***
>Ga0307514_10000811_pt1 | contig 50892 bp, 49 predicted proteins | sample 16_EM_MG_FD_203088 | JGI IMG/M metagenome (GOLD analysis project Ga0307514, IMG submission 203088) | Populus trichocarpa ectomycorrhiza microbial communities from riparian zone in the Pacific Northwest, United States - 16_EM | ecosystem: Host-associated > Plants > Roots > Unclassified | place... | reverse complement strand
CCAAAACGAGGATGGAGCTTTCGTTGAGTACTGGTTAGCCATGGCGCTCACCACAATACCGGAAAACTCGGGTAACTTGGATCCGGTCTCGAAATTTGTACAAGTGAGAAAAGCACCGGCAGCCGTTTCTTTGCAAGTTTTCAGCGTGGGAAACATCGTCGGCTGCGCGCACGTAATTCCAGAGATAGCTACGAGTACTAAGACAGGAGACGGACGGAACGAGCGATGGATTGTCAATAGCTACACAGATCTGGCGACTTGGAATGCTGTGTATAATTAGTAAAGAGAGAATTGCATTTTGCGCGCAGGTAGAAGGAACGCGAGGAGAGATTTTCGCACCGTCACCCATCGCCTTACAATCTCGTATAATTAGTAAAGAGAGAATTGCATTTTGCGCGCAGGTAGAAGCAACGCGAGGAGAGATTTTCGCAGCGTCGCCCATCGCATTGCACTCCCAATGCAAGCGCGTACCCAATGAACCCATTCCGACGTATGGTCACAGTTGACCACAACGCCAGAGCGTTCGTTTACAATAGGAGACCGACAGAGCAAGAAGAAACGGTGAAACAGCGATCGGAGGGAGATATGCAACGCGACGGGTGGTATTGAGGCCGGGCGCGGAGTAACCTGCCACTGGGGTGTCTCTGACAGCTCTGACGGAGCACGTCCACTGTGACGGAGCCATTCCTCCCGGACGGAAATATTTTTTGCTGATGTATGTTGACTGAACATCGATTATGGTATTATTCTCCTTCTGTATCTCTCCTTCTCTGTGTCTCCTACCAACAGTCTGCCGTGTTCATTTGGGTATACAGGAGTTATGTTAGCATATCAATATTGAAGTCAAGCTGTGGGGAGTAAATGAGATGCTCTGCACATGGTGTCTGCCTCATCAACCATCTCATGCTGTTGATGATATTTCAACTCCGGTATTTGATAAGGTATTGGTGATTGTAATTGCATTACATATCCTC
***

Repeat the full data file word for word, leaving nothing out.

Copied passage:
>Ga0307514_10000811_pt1 | contig 50892 bp, 49 predicted proteins | sample 16_EM_MG_FD_203088 | JGI IMG/M metagenome (GOLD analysis project Ga0307514, IMG submission 203088) | Populus trichocarpa ectomycorrhiza microbial communities from riparian zone in the Pacific Northwest, United States - 16_EM | ecosystem: Host-associated > Plants > Roots > Unclassified | place... | reverse complement strand
CCAAAACGAGGATGGAGCTTTCGTTGAGTACTGGTTAGCCATGGCGCTCACCACAATACCGGAAAACTCGGGTAACTTGGATCCGGTCTCGAAATTTGTACAAGTGAGAAAAGCACCGGCAGCCGTTTCTTTGCAAGTTTTCAGCGTGGGAAACATCGTCGGCTGCGCGCACGTAATTCCAGAGATAGCTACGAGTACTAAGACAGGAGACGGACGGAACGAGCGATGGATTGTCAATAGCTACACAGATCTGGCGACTTGGAATGCTGTGTATAATTAGTAAAGAGAGAATTGCATTTTGCGCGCAGGTAGAAGGAACGCGAGGAGAGATTTTCGCACCGTCACCCATCGCCTTACAATCTCGTATAATTAGTAAAGAGAGAATTGCATTTTGCGCGCAGGTAGAAGCAACGCGAGGAGAGATTTTCGCAGCGTCGCCCATCGCATTGCACTCCCAATGCAAGCGCGTACCCAATGAACCCATTCCGACGTATGGTCACAGTTGACCACAACGCCAGAGCGTTCGTTTACAATAGGAGACCGACAGAGCAAGAAGAAACGGTGAAACAGCGATCGGAGGGAGATATGCAACGCGACGGGTGGTATTGAGGCCGGGCGCGGAGTAACCTGCCACTGGGGTGTCTCTGACAGCTCTGACGGAGCACGTCCACTGTGACGGAGCCATTCCTCCCGGACGGAAATATTTTTTGCTGATGTATGTTGACTGAACATCGATTATGGTATTATTCTCCTTCTGTATCTCTCCTTCTCTGTGTCTCCTACCAACAGTCTGCCGTGTTCATTTGGGTATACAGGAGTTATGTTAGCATATCAATATTGAAGTCAAGCTGTGGGGAGTAAATGAGATGCTCTGCACATGGTGTCTGCCTCATCAACCATCTCATGCTGTTGATGATATTTCAACTCCGGTATTTGATAAGGTATTGGTGATTGTAATTGCATTACATATCCTC